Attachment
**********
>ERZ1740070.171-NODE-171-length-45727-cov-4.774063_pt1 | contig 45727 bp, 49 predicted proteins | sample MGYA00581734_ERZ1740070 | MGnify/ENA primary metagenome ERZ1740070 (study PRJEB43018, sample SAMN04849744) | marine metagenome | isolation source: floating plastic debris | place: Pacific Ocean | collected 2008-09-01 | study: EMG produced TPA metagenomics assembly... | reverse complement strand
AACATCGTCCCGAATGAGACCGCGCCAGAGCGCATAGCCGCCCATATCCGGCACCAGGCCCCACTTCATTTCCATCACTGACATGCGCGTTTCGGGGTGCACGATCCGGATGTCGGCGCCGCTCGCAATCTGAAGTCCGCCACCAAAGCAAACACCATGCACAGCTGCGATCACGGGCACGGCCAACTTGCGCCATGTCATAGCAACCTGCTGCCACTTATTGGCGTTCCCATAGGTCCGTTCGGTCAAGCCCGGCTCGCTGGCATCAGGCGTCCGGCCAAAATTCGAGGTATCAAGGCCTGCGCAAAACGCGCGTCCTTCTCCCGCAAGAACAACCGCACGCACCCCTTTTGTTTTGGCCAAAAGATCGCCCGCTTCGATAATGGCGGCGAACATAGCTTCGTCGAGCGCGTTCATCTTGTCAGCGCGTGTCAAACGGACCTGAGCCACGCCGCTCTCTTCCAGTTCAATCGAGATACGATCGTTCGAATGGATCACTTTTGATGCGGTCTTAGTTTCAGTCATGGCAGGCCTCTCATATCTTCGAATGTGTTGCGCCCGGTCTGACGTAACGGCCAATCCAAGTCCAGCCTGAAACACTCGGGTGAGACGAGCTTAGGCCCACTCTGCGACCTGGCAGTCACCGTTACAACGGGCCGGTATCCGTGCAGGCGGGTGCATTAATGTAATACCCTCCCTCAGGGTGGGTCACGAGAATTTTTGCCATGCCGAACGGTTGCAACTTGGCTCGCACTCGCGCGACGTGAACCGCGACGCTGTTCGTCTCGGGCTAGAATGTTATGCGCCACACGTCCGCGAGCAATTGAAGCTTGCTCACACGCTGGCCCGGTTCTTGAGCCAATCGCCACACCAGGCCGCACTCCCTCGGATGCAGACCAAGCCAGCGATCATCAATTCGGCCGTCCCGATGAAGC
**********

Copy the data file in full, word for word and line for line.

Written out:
>ERZ1740070.171-NODE-171-length-45727-cov-4.774063_pt1 | contig 45727 bp, 49 predicted proteins | sample MGYA00581734_ERZ1740070 | MGnify/ENA primary metagenome ERZ1740070 (study PRJEB43018, sample SAMN04849744) | marine metagenome | isolation source: floating plastic debris | place: Pacific Ocean | collected 2008-09-01 | study: EMG produced TPA metagenomics assembly... | reverse complement strand
AACATCGTCCCGAATGAGACCGCGCCAGAGCGCATAGCCGCCCATATCCGGCACCAGGCCCCACTTCATTTCCATCACTGACATGCGCGTTTCGGGGTGCACGATCCGGATGTCGGCGCCGCTCGCAATCTGAAGTCCGCCACCAAAGCAAACACCATGCACAGCTGCGATCACGGGCACGGCCAACTTGCGCCATGTCATAGCAACCTGCTGCCACTTATTGGCGTTCCCATAGGTCCGTTCGGTCAAGCCCGGCTCGCTGGCATCAGGCGTCCGGCCAAAATTCGAGGTATCAAGGCCTGCGCAAAACGCGCGTCCTTCTCCCGCAAGAACAACCGCACGCACCCCTTTTGTTTTGGCCAAAAGATCGCCCGCTTCGATAATGGCGGCGAACATAGCTTCGTCGAGCGCGTTCATCTTGTCAGCGCGTGTCAAACGGACCTGAGCCACGCCGCTCTCTTCCAGTTCAATCGAGATACGATCGTTCGAATGGATCACTTTTGATGCGGTCTTAGTTTCAGTCATGGCAGGCCTCTCATATCTTCGAATGTGTTGCGCCCGGTCTGACGTAACGGCCAATCCAAGTCCAGCCTGAAACACTCGGGTGAGACGAGCTTAGGCCCACTCTGCGACCTGGCAGTCACCGTTACAACGGGCCGGTATCCGTGCAGGCGGGTGCATTAATGTAATACCCTCCCTCAGGGTGGGTCACGAGAATTTTTGCCATGCCGAACGGTTGCAACTTGGCTCGCACTCGCGCGACGTGAACCGCGACGCTGTTCGTCTCGGGCTAGAATGTTATGCGCCACACGTCCGCGAGCAATTGAAGCTTGCTCACACGCTGGCCCGGTTCTTGAGCCAATCGCCACACCAGGCCGCACTCCCTCGGATGCAGACCAAGCCAGCGATCATCAATTCGGCCGTCCCGATGAAGC